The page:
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Baldwin extends list of firsts with Senate victory

Associated Press Published: November 7, 2012

Thompson, who was governor from 1987 to 2001 before leaving to join President George W. Bush's cabinet, hadn't been on a Wisconsin ballot in 14 years before Tuesday.

After announcing his Senate run, Thompson faced three more conservative challengers during a bruising Republican primary election in August. He said the primary left him broke and exhausted.

Baldwin, who ran unopposed in the Democratic primary, seized the opportunity. She and her supporters outspent Thompson 3-to-1 on television advertising in the weeks after the primary, which helped her surge in the polls heading into November.

During her campaign, Baldwin argued that Thompson was not the same man who Wisconsin voters had repeatedly elected to office since 1966. She stressed how he made millions of dollars in the private sector while working for a high-powered Washington law firm and a variety of health companies since 2005.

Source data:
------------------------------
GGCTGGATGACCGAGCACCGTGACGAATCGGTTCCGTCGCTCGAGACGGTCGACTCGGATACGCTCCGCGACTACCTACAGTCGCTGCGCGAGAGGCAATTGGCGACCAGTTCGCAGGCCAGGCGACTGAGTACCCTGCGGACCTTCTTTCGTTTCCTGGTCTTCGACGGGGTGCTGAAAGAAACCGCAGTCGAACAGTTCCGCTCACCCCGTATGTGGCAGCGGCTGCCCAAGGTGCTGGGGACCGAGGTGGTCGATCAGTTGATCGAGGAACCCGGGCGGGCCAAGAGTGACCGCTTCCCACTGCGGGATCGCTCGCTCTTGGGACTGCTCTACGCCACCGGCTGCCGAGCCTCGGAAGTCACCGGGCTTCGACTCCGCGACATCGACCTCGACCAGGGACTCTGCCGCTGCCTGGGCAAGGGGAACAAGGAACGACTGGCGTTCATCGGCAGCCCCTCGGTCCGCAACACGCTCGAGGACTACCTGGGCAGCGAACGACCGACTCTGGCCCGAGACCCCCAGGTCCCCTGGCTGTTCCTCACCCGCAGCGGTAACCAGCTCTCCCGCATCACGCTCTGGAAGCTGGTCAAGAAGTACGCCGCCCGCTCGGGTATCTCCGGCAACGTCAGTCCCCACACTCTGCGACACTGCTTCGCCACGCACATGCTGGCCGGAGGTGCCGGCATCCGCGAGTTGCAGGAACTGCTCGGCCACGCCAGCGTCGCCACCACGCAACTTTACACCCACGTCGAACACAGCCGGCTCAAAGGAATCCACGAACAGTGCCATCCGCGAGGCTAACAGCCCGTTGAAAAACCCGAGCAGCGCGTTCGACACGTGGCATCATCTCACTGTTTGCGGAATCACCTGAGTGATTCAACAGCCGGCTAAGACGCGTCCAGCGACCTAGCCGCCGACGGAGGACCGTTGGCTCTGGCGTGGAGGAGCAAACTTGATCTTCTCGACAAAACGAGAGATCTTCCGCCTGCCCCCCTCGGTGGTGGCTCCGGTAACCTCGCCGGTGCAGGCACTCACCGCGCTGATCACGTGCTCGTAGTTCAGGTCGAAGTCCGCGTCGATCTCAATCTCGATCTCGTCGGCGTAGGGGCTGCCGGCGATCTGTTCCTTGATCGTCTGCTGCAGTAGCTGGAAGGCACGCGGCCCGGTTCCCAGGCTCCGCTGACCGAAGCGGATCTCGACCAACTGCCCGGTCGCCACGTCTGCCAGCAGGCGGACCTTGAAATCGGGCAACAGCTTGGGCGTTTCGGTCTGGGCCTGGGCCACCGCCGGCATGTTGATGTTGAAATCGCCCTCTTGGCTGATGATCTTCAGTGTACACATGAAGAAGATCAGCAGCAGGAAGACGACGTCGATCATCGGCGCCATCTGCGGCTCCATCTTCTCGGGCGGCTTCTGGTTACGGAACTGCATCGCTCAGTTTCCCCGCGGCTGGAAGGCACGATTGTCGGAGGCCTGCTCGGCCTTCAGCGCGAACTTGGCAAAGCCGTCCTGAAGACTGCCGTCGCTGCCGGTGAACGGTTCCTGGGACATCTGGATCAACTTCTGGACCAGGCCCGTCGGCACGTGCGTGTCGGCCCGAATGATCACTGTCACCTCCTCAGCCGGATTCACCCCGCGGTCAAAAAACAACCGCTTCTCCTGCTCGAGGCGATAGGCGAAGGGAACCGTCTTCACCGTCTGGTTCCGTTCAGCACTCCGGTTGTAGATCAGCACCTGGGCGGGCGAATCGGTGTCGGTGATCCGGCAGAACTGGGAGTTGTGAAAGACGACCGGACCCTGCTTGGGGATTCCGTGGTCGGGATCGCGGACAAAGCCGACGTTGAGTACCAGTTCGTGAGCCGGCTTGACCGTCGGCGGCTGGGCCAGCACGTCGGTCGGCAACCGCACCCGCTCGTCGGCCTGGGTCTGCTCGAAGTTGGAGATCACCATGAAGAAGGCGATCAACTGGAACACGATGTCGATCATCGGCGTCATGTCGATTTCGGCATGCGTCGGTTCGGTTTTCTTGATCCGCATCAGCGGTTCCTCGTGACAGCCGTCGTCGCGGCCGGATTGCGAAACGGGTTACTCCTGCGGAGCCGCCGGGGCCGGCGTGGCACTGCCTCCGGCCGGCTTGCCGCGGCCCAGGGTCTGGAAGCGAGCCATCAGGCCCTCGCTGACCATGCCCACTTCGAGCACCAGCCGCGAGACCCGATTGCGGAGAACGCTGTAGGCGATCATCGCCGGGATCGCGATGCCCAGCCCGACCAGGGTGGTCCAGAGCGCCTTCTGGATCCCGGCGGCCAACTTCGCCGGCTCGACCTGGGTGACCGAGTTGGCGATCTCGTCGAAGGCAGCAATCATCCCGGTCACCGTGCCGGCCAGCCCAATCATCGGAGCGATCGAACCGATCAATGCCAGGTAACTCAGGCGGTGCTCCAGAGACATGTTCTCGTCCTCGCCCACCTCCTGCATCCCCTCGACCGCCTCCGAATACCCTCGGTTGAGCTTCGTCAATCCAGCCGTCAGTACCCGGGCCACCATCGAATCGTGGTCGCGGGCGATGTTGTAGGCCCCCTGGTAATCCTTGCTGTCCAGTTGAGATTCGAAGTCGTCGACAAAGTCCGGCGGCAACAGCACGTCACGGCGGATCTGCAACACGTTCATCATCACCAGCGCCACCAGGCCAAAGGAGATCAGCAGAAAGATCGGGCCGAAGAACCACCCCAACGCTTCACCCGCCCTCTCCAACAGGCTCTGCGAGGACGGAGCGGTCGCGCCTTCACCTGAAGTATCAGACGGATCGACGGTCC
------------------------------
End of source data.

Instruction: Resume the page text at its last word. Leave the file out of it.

The criticism stuck.

"Tommy Thompson was popular here as governor, but his activities since then have been questionable," said Baldwin voter Dawn Magnusson, a 39-year pediatric physical therapist from Sun Prairie.

Thompson told voters that Baldwin was too extreme for Wisconsin, noting her support for universal health care and a voting record that ranked her as one of the most liberal members of Congress. Ads against Baldwin, meanwhile, tried to portray her as an extremist and frequently used footage of her from a recent rally shouting, "You're damn right!"

But on Tuesday, it was Baldwin who got the last laugh, knocking down a political legend.

"I am honored, and humbled, and grateful," Baldwin said in her acceptance speech. "And I am ready to get to work."